Board of Higher Education again looking at tenure for college presidents | Prairie Public Broadcasting

Board of Higher Education again looking at tenure for college presidents

May 31, 2020

The state Board of Higher Education is again discussing offering tenure for new college presidents.

Board member Don Morton said the matter was discussed at the Board’s Governance Committee. He said tenure could be used as a recruiting tool.

"In this day and age of tight budgets, intense competition for talented leaders, I just think that tenure is something -- there isn't much of a cost, and it can show appreciation for our campus leaders," Morton said.

Board member Jill Louters is on that committee. She told the Board tenure should be based on academic background and experience.

"It is not, in my opinion, a perk of the position, or an incentive," Louters said. "It's a recognition of a distinguished record of teaching, and research."

The North Dakota Council of College Faculties has been on record opposing granting tenure to the presidents as a recruiting tool.

"There is a cost," said faculty representative Dr. Deborah Dragseth of Dickinson State University. "That would be related to faculty morale. People who have worked their way for tenure, and tenure has a lot of weight for them."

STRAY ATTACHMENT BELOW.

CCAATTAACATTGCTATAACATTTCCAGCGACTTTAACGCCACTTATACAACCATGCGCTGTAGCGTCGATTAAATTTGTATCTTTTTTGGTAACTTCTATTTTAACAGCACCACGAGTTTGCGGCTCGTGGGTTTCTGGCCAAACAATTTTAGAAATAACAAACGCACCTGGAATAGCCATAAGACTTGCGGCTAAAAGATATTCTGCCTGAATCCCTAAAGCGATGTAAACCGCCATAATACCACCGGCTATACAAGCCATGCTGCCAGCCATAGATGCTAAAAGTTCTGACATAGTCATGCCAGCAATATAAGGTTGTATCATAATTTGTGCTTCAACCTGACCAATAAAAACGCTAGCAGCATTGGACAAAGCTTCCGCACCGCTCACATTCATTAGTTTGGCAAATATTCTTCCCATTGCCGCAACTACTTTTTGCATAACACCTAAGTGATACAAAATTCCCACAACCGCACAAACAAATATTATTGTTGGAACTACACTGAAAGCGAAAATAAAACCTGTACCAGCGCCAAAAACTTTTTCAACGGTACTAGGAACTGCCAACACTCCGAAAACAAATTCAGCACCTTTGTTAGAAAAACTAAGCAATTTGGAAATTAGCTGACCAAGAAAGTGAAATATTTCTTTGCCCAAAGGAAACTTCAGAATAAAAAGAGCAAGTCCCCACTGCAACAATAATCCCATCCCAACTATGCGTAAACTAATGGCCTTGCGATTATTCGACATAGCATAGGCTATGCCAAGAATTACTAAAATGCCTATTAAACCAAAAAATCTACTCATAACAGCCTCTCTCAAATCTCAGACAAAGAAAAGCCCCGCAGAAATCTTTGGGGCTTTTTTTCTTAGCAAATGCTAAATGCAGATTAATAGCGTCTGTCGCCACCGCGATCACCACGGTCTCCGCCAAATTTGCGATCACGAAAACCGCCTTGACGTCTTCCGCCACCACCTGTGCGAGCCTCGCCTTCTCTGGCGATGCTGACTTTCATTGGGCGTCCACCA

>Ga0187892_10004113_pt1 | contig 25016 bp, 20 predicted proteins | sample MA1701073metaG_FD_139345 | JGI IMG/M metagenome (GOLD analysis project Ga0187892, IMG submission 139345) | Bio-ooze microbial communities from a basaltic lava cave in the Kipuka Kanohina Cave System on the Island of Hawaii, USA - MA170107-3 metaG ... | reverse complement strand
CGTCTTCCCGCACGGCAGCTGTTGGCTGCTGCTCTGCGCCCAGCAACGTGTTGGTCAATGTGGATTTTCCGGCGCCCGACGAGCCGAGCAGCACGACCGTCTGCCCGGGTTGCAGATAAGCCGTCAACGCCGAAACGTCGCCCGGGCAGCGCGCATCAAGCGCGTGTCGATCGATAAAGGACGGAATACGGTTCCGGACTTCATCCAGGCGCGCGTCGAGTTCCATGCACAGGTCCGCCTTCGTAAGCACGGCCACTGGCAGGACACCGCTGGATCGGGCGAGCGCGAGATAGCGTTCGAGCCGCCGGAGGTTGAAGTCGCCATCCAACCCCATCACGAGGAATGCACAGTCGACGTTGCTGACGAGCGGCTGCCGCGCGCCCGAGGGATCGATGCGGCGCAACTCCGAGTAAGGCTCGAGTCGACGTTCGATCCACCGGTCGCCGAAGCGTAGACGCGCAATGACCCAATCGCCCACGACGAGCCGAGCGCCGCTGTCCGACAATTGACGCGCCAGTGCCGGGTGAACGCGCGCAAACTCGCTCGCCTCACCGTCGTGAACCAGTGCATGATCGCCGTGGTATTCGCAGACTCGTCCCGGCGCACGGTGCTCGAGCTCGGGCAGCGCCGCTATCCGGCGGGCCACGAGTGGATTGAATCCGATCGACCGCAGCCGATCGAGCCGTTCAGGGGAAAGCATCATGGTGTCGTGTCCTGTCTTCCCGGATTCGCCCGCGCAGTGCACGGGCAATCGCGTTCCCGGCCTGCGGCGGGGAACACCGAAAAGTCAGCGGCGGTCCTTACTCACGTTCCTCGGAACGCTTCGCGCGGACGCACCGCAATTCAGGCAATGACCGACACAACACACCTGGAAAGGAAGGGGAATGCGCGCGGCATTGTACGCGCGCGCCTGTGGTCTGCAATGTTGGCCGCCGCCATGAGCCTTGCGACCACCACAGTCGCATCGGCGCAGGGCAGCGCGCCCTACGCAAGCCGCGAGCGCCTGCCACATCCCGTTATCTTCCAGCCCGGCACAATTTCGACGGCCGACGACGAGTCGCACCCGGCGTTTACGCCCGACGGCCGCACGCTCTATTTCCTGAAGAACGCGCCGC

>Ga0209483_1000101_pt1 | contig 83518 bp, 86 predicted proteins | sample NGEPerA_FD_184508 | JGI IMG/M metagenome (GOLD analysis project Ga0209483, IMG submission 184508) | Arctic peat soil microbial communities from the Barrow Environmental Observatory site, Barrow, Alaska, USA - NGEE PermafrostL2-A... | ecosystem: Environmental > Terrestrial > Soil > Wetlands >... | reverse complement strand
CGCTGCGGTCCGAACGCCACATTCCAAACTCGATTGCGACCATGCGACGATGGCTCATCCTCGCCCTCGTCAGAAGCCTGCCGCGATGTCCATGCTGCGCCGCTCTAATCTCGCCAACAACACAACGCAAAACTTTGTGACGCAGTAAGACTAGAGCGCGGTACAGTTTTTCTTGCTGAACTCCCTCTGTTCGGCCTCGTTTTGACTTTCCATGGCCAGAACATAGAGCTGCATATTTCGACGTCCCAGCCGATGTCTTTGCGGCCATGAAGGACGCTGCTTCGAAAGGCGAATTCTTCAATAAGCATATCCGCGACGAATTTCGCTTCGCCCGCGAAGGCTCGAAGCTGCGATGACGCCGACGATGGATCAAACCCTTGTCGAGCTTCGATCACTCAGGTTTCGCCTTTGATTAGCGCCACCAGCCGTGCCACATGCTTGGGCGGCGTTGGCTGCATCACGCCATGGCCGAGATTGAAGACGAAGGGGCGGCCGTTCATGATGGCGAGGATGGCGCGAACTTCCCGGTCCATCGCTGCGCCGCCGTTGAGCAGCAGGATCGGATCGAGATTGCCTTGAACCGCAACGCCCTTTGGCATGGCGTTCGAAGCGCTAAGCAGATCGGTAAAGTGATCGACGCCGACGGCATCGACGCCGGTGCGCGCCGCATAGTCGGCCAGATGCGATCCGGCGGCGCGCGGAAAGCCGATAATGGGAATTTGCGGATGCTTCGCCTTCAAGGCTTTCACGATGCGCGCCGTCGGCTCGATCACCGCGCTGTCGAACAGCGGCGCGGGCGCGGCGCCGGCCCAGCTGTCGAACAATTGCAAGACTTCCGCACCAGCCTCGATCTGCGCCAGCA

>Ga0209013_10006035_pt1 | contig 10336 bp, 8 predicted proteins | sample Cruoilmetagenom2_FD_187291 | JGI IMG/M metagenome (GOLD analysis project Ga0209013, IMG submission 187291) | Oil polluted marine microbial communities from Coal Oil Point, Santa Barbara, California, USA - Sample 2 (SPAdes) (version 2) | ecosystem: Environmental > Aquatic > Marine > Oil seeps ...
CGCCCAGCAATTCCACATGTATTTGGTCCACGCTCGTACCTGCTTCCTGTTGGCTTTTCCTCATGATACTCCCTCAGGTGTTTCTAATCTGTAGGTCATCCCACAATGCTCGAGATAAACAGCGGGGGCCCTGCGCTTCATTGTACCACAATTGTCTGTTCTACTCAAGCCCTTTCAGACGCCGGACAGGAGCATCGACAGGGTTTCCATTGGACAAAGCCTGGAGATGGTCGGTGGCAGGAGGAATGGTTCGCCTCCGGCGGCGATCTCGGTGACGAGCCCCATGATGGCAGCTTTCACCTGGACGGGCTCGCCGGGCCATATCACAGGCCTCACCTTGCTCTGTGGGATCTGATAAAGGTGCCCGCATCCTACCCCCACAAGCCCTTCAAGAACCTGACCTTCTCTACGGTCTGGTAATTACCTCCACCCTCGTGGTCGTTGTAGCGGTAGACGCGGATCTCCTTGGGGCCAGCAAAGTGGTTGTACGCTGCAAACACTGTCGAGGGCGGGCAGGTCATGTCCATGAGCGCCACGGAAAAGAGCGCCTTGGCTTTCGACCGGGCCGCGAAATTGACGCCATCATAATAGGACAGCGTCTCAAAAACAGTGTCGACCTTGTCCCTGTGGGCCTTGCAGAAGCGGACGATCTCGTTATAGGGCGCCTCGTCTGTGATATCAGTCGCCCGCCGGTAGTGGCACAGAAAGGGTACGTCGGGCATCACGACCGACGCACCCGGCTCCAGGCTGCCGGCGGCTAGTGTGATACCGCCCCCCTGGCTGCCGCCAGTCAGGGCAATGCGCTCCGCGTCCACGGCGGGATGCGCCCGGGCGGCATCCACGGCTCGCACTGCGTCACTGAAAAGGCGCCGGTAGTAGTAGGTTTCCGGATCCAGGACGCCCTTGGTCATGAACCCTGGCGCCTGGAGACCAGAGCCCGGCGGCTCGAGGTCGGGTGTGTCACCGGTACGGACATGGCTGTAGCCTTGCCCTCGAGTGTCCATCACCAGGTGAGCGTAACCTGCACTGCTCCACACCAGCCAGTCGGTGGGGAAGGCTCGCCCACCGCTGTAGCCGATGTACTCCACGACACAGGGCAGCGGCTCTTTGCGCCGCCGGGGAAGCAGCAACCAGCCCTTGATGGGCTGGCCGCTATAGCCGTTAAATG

University System Chancellor Mark Hagerott said this was not initated by the current Presidents' Cabinet. But he told the board tenure was important in recruiting some of the current presidents. But he said in those cases, they had the academic background to support tenure, and would easily be able to go back into the classroom.

"So Chancellor -- are you saying a president wouldn't be a good teacher, if he hadn't gone through the faculty tenure process?" Morton asked.

"I'm just saying, having been a faculty member myself -- and I had considered a tenured track at my previous college -- there's 1,000 years of tradition in teaching, and the teaching profession has high standards," Hagerott said. "There are lost of non-traditional presidents, who have been chief financial officers, political leaders -- but have never proven themselves in a classroom."

Morton said most Presidents have a "terminal degree."

"They're bright people," Morton said. "Chances are they're life-long learners, and can bring a great new perspective."

Hagerott said you don't have to have tenure to teach.

"Tenure comes from a lifetime commitment," Hagerott said.

Board chairman Nick Hacker said half of the current Presidents are tenured, and were awarded tenure when they were hired.

"It was highly valuable to them," Hacker said.

The Board will look at the issue again at its June meeting.